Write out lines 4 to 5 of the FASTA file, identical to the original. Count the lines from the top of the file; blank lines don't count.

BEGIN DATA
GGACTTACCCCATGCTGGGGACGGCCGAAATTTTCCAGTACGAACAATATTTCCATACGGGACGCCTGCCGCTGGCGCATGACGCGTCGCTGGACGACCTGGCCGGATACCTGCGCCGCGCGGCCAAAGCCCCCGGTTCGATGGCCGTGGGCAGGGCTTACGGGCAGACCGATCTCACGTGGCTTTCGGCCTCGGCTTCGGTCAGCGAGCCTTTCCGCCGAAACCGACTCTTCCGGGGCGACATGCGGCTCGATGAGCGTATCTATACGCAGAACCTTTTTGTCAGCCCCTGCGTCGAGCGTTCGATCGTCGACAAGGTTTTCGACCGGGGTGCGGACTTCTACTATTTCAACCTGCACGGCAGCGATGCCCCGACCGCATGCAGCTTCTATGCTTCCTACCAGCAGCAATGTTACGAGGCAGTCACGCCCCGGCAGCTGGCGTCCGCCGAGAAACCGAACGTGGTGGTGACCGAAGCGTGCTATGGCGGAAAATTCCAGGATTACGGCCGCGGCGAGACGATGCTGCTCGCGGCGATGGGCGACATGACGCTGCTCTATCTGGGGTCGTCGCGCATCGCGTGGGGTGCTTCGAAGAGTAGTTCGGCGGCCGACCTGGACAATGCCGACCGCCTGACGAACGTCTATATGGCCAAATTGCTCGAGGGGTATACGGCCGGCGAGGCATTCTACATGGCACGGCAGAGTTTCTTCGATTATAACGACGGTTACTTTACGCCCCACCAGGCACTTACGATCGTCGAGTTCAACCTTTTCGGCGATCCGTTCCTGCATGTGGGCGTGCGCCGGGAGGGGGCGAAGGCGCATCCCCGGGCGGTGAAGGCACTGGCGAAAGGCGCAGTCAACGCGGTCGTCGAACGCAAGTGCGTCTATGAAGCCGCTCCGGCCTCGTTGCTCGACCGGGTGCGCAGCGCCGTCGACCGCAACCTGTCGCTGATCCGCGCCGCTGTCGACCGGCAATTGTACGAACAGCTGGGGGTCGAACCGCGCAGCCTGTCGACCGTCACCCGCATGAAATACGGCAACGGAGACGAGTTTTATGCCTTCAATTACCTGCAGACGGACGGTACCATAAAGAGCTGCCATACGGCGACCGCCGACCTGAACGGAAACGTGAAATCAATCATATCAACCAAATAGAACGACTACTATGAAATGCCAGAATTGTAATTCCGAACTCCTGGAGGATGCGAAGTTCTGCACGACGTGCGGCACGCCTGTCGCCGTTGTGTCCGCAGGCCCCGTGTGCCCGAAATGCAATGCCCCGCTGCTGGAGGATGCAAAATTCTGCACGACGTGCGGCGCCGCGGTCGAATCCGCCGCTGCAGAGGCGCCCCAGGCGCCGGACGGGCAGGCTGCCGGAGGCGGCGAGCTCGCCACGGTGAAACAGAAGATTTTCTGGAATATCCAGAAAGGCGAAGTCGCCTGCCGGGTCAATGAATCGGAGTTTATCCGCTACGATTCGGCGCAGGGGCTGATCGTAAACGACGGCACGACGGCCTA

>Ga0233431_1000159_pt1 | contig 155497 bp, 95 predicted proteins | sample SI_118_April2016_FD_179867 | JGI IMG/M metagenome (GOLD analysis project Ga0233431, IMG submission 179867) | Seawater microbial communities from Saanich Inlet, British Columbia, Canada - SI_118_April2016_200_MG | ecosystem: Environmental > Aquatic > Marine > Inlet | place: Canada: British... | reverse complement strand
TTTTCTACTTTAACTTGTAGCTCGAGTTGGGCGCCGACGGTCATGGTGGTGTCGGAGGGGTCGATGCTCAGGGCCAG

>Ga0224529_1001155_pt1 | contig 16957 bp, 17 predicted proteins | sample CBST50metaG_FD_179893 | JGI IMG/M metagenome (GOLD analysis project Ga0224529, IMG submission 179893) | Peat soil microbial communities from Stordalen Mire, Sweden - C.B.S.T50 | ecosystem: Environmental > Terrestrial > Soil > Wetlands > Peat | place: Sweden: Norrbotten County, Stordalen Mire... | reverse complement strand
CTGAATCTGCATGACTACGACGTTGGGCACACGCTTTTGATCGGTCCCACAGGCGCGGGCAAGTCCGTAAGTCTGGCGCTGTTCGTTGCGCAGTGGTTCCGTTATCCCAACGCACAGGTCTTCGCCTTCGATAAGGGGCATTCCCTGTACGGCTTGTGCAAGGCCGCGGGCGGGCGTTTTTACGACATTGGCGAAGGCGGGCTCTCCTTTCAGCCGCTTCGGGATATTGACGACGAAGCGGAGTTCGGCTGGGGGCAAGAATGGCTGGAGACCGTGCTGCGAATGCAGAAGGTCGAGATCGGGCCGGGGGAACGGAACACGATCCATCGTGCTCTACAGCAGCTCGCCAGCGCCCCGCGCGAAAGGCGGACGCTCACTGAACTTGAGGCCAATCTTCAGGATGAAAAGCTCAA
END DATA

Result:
>Ga0224529_1001155_pt1 | contig 16957 bp, 17 predicted proteins | sample CBST50metaG_FD_179893 | JGI IMG/M metagenome (GOLD analysis project Ga0224529, IMG submission 179893) | Peat soil microbial communities from Stordalen Mire, Sweden - C.B.S.T50 | ecosystem: Environmental > Terrestrial > Soil > Wetlands > Peat | place: Sweden: Norrbotten County, Stordalen Mire... | reverse complement strand
CTGAATCTGCATGACTACGACGTTGGGCACACGCTTTTGATCGGTCCCACAGGCGCGGGCAAGTCCGTAAGTCTGGCGCTGTTCGTTGCGCAGTGGTTCCGTTATCCCAACGCACAGGTCTTCGCCTTCGATAAGGGGCATTCCCTGTACGGCTTGTGCAAGGCCGCGGGCGGGCGTTTTTACGACATTGGCGAAGGCGGGCTCTCCTTTCAGCCGCTTCGGGATATTGACGACGAAGCGGAGTTCGGCTGGGGGCAAGAATGGCTGGAGACCGTGCTGCGAATGCAGAAGGTCGAGATCGGGCCGGGGGAACGGAACACGATCCATCGTGCTCTACAGCAGCTCGCCAGCGCCCCGCGCGAAAGGCGGACGCTCACTGAACTTGAGGCCAATCTTCAGGATGAAAAGCTCAA